“What?” you ask.
“How could you have not heard me?” I answer, “It’s written right there in the title—THE SEERSUCKER RIDE IS HERE!”
At this point you’re already exasperated and a little tired of my shenanigans, but because curiosity burns in you like an eternal flame, you’ve mustered the patience to read on. I know what you really mean: you don’t know what seersucker is, you don’t know what the Seersucker Ride is, and you don’t know where this “here” is that I’m referring to (it’s certainly not the cafe you’re sitting in).
Do you remember November? Ignore the fact that that rhymed, do you specifically remember the Sunday before Thanksgiving? You may have seen hundreds of grinning cyclists who looked like they’d blown in from the early 20th century, decked out in all manner of tweed on vintage bicycles, riding in a pack that trailed a quarter mile from tip to tail through the streets of downtown and through the loop of lower park. That was the Tweed Ride. Perhaps you’re a dedicated reader of this fine publication and you recall our cover feature on said ride, wherein you gained insight about the history of such things, and the appeal of riding in tweed.
Or, perhaps you missed all that. Fear not, it isn’t complicated and I’ll explain it for you here very briefly: People like vintage bicycles. People like old-timey clothes. People like getting together to celebrate the simple pleasures in life while wearing old-timey clothes and riding vintage bikes, and people created events called Tweed Rides (ours, which is in its second year, was organized by Craig Almaguer, George Knox, and Dax Downey, and is made wonderful by many talented and creative members of our community—including the beautiful posters by Jake Early). In the autumn, tweed is the cozy woolen fabric of choice. This is the springtime version, so people wear breezy seersucker.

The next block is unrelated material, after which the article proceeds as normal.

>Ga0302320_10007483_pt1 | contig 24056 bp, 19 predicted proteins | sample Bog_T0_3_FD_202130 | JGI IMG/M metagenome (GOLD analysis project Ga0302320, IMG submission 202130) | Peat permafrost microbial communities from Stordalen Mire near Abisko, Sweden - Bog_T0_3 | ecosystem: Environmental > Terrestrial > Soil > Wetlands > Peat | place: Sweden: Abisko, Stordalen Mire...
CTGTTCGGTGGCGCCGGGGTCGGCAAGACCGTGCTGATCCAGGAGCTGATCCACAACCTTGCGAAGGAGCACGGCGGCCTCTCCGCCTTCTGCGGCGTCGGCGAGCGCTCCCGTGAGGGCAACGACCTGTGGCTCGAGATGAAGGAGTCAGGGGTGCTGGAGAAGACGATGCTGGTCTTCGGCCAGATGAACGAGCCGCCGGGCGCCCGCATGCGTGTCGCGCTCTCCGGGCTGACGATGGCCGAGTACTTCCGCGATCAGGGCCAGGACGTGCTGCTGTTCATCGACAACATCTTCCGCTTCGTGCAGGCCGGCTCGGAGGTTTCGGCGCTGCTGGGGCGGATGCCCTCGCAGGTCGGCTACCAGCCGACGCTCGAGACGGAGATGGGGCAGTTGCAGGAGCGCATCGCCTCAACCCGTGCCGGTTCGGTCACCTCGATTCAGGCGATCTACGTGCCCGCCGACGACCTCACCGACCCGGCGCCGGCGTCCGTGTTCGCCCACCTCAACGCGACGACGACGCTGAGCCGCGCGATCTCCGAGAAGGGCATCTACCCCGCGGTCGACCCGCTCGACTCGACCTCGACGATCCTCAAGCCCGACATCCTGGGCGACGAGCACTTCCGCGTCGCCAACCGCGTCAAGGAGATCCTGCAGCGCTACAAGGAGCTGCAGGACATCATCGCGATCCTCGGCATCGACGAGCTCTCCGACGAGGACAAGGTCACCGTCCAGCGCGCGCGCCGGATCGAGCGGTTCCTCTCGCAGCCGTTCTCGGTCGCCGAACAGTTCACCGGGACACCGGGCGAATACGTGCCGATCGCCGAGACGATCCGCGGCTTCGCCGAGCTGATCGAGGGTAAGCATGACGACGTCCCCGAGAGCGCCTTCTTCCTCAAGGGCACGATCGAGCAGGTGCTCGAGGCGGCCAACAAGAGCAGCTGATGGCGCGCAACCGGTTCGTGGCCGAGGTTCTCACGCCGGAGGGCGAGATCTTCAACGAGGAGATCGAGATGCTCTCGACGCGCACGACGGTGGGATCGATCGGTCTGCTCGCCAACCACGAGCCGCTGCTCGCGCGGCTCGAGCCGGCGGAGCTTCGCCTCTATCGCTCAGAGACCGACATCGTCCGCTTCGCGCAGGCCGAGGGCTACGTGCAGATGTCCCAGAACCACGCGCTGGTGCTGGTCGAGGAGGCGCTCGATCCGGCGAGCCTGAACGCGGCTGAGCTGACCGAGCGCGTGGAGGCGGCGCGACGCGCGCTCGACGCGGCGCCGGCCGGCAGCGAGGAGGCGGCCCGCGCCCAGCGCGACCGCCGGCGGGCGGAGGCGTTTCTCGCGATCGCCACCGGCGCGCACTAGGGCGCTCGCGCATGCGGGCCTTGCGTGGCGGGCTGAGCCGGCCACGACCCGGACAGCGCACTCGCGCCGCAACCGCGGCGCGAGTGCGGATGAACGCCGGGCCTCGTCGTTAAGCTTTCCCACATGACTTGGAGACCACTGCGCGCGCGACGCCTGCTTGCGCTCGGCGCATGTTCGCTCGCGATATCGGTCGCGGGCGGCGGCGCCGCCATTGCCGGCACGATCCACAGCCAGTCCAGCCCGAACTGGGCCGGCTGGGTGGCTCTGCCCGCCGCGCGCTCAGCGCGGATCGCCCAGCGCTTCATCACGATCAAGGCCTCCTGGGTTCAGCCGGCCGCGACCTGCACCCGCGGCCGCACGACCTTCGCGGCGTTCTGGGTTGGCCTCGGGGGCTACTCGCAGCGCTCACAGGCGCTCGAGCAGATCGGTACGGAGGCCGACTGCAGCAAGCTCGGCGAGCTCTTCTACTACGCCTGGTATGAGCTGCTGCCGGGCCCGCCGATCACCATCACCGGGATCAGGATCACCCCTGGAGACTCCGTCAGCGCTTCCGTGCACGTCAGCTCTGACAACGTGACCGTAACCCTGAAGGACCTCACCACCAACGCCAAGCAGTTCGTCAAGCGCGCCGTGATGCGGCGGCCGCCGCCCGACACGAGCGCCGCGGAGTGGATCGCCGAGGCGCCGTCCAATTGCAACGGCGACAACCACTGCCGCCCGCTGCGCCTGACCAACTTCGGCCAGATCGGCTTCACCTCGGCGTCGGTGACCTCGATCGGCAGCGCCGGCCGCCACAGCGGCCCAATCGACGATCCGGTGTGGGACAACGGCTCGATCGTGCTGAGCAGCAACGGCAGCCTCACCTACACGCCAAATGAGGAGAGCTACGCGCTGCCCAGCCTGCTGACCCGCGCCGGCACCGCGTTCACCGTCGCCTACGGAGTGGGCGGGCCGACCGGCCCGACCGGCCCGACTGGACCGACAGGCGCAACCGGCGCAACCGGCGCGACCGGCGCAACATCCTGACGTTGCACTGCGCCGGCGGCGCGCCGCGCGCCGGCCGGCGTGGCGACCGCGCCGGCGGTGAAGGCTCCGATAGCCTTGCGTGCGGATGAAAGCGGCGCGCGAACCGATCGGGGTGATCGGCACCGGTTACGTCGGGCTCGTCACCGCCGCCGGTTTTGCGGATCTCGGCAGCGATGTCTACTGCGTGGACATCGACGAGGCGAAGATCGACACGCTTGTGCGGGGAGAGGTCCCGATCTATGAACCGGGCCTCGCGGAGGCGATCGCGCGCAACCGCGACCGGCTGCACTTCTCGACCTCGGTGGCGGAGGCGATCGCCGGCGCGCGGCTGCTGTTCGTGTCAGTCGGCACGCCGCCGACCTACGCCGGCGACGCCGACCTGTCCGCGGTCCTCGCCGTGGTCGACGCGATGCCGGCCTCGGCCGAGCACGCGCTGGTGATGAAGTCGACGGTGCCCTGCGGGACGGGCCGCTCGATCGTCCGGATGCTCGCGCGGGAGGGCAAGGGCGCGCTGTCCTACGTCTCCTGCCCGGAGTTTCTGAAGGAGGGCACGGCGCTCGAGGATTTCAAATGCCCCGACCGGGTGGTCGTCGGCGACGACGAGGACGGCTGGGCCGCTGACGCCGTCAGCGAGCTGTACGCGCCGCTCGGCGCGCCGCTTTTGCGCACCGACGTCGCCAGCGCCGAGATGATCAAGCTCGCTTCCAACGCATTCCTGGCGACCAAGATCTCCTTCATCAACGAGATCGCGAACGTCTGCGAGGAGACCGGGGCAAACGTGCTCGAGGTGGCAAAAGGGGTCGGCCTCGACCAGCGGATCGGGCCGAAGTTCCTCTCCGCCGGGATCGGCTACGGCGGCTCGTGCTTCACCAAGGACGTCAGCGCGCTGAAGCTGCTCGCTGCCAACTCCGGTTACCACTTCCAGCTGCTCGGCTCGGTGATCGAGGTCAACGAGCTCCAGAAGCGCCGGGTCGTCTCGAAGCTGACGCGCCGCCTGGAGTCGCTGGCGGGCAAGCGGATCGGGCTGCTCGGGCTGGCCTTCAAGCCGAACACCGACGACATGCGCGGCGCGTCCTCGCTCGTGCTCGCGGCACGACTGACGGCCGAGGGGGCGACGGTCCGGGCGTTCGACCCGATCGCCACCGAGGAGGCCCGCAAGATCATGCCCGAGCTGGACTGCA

But what is seersucker? What should you wear to this thing, and where can you get it?
This is also very simple. Seersucker is a light, puckered cotton fabric (often checkered or striped) traditionally used to make summer suits. Think Great Gatsby garden party, but with pants cuffed below the knee to show off delightful socks and wingtips. If you’re a gent, you can go full-donkey and get yourself something like this at an upscale clothing shop like Formal Education, complete with the perfect accessories in all the right shades. Or you can just hit the thrift stores for an ill-fitting ensemble of light colored whatnots, throw on a pair of suspenders, some argyle socks and a jaunty cap of one kind or another, and call it done. (You do have a jaunty cap, don’t you? Try Tom Foolery; they have all sorts of hats and flasks and whatnot)
If you’re a lady, it’s even simpler. You’ll want a soft knee to calf-length dress, or a bike-compatible skirt and blouse (try a shop that specializes in vintage, like Bootleg or Funky Trunk). Add an old-fashioned hat, maybe some pearls, a pair of gloves, your best cycling-heels and some bright red lipstick—boom, you’re ready to ride.
Honestly, you can wear whatever you want: pick an era, pick a gender, pick a point of view, or go as you are. Your bike can be totally modern, your clothes can be a mish-mash of whatever’s in your closet, the real point is to get a little old school-fancy and have a good time.
Where and when is this wonderful thing going down?
It happens on Sunday, May 4th, and begins at the Downtown Plaza at 10am sharp (rain or shine). If you’re a child 12 and under—stop reading this paper right now! There are adult themes and foul language!—I should say, if you’re associated with a child 12 and under who you would like to bring to the ride, Chico VELO is sponsoring a coinciding bike decorating and Little Nipper Ride, starting at 9:30am.
If you miss the beginning—I don’t know, maybe you just couldn’t get your jaunty cap to look jaunty enough—the ride will wend its way through Bidwell Park, culminating in a leisurely respite at Five Mile, and for many will continue on to Sierra Nevada Brewery for a little post-ride refreshment. There will be picnicking, and pipe tobacco, and record players on bikes. For full details, more photos, and a route map, visit the Chico Tweed Ride facebook page.